Classroom

While schools are still deciding when students will be able to return to school, the one thing we know is that we will eventually be back in the classroom again. Heading back to school will look different this year. Teachers will be taking precautions to keep students and themselves safe. The CDC has provided schools with recommendations to help lower the risk of exposure to the COVID-19 virus. One of the recommendations is to wear a face mask to help stop the spread of germs. We put together a list of FUN face masks to give your return to school a little extra pizzazz. Check out our list of top 10 face masks for teachers.

Social-Emotional Learning

As I’ve pondered these points and worked with others creating plans for their schools, I have seen a lot of resources focused on trying to get back on track. Then today, I watched Becoming on Netflix and heard Michelle Obama speak about her transition to the White House. She was asked how she got her life back on track during or after the transition and she replied, “It’s not getting back on track, but it’s creating my next track.” Of course! For years, we have been talking about the paradigm shift from traditional to trauma informed or healing centered engagement. We have been training for this and studying it and it is time to go full force in creating that track. But, how? Here are 6 tips for a healing re-entry plan for schools.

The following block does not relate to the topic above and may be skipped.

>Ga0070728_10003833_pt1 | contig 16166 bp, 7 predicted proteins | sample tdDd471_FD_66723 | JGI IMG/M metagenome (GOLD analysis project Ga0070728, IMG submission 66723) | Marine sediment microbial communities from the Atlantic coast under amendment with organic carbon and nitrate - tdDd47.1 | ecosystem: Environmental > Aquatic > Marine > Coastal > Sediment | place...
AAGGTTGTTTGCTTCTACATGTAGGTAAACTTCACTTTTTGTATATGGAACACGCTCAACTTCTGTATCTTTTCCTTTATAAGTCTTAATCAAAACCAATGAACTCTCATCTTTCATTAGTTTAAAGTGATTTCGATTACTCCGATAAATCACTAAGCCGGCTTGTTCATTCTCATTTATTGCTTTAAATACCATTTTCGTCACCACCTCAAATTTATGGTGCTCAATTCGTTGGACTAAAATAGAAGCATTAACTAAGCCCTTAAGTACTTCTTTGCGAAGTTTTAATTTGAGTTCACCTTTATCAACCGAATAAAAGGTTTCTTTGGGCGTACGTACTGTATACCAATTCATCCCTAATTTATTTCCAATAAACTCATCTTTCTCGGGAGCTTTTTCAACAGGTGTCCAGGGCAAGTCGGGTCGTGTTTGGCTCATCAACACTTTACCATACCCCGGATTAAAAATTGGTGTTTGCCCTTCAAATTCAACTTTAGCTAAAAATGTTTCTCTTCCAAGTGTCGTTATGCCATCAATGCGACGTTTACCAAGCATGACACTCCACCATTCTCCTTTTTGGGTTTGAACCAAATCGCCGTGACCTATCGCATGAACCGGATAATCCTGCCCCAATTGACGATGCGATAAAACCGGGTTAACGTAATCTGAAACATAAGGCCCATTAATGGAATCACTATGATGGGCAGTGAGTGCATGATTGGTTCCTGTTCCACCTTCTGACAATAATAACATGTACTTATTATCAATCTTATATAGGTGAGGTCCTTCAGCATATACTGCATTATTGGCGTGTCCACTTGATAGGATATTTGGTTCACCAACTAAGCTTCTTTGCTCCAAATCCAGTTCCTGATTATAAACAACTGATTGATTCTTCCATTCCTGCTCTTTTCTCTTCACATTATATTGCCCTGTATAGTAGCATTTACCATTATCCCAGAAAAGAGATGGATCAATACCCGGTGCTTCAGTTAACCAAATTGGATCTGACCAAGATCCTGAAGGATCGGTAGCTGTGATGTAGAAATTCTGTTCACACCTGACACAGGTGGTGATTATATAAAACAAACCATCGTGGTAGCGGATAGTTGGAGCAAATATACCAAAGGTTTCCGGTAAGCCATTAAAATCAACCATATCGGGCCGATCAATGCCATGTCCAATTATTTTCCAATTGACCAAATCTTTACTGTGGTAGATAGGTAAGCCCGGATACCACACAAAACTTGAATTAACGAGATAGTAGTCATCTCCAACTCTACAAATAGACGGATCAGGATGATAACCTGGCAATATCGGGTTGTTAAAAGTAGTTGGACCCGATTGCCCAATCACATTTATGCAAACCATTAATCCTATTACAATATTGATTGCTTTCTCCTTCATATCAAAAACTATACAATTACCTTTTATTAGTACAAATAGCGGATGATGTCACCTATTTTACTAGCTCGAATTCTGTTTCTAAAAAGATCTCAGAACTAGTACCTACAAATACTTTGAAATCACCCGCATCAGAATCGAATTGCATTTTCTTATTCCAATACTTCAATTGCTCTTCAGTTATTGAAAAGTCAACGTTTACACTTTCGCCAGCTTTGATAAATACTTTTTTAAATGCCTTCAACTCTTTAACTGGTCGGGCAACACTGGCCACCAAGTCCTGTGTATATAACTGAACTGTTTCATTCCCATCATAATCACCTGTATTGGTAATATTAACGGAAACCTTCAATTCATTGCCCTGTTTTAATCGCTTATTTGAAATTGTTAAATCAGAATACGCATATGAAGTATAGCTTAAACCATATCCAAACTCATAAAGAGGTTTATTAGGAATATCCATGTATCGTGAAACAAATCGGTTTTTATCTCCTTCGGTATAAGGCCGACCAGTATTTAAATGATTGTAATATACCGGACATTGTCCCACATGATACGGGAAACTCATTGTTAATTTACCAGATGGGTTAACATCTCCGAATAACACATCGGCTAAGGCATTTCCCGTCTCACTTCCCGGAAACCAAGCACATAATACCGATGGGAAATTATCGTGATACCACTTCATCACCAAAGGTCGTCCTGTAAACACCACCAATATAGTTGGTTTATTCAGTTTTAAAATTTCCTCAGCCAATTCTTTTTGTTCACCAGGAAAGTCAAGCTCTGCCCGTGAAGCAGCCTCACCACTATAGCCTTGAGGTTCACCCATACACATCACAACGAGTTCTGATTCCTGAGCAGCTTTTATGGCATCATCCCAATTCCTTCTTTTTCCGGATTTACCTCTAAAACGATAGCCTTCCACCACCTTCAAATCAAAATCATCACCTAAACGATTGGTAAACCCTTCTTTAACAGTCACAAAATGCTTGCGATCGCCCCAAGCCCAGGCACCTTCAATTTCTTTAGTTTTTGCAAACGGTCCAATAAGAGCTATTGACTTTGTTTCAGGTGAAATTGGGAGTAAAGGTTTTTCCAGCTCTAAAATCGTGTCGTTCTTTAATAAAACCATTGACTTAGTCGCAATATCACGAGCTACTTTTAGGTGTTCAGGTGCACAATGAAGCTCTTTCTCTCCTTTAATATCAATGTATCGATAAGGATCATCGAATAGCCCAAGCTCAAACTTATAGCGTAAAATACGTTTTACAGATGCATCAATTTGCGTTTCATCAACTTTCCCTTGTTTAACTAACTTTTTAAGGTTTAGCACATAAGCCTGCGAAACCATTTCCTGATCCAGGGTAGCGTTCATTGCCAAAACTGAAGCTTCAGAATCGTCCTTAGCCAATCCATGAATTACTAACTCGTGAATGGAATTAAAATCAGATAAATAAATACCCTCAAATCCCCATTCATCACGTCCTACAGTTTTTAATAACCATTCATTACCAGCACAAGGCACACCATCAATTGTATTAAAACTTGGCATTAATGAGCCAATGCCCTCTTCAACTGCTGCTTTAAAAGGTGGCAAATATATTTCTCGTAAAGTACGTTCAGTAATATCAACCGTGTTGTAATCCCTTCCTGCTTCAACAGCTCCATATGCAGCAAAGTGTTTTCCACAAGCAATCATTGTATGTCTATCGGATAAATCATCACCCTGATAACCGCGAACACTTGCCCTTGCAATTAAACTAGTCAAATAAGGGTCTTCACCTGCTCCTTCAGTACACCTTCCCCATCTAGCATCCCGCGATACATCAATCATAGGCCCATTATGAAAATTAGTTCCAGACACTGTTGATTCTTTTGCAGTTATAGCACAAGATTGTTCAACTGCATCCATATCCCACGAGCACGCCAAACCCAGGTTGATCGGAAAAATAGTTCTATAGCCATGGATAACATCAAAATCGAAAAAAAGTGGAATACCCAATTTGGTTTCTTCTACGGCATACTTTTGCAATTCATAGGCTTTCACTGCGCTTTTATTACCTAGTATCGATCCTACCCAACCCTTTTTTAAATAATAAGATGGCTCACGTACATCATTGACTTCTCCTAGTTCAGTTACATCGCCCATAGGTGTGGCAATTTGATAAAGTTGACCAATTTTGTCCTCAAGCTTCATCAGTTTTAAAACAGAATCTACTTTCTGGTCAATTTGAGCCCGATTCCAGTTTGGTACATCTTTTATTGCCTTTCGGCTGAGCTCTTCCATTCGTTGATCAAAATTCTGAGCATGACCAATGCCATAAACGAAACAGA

BehaviorLeadershipTeachers

Bullying can have a negative impact on the physical, emotional, and mental health of a student. It can take many forms, such as physical threat, harassment, teasing, violence, and in today’s age of social media, cyberbullying. Children who fall prey to bullying usually have low self-esteem, have difficulty focusing on their studies, and in extreme cases, have thoughts of suicide. This is why it’s important that teachers know how to address bullying.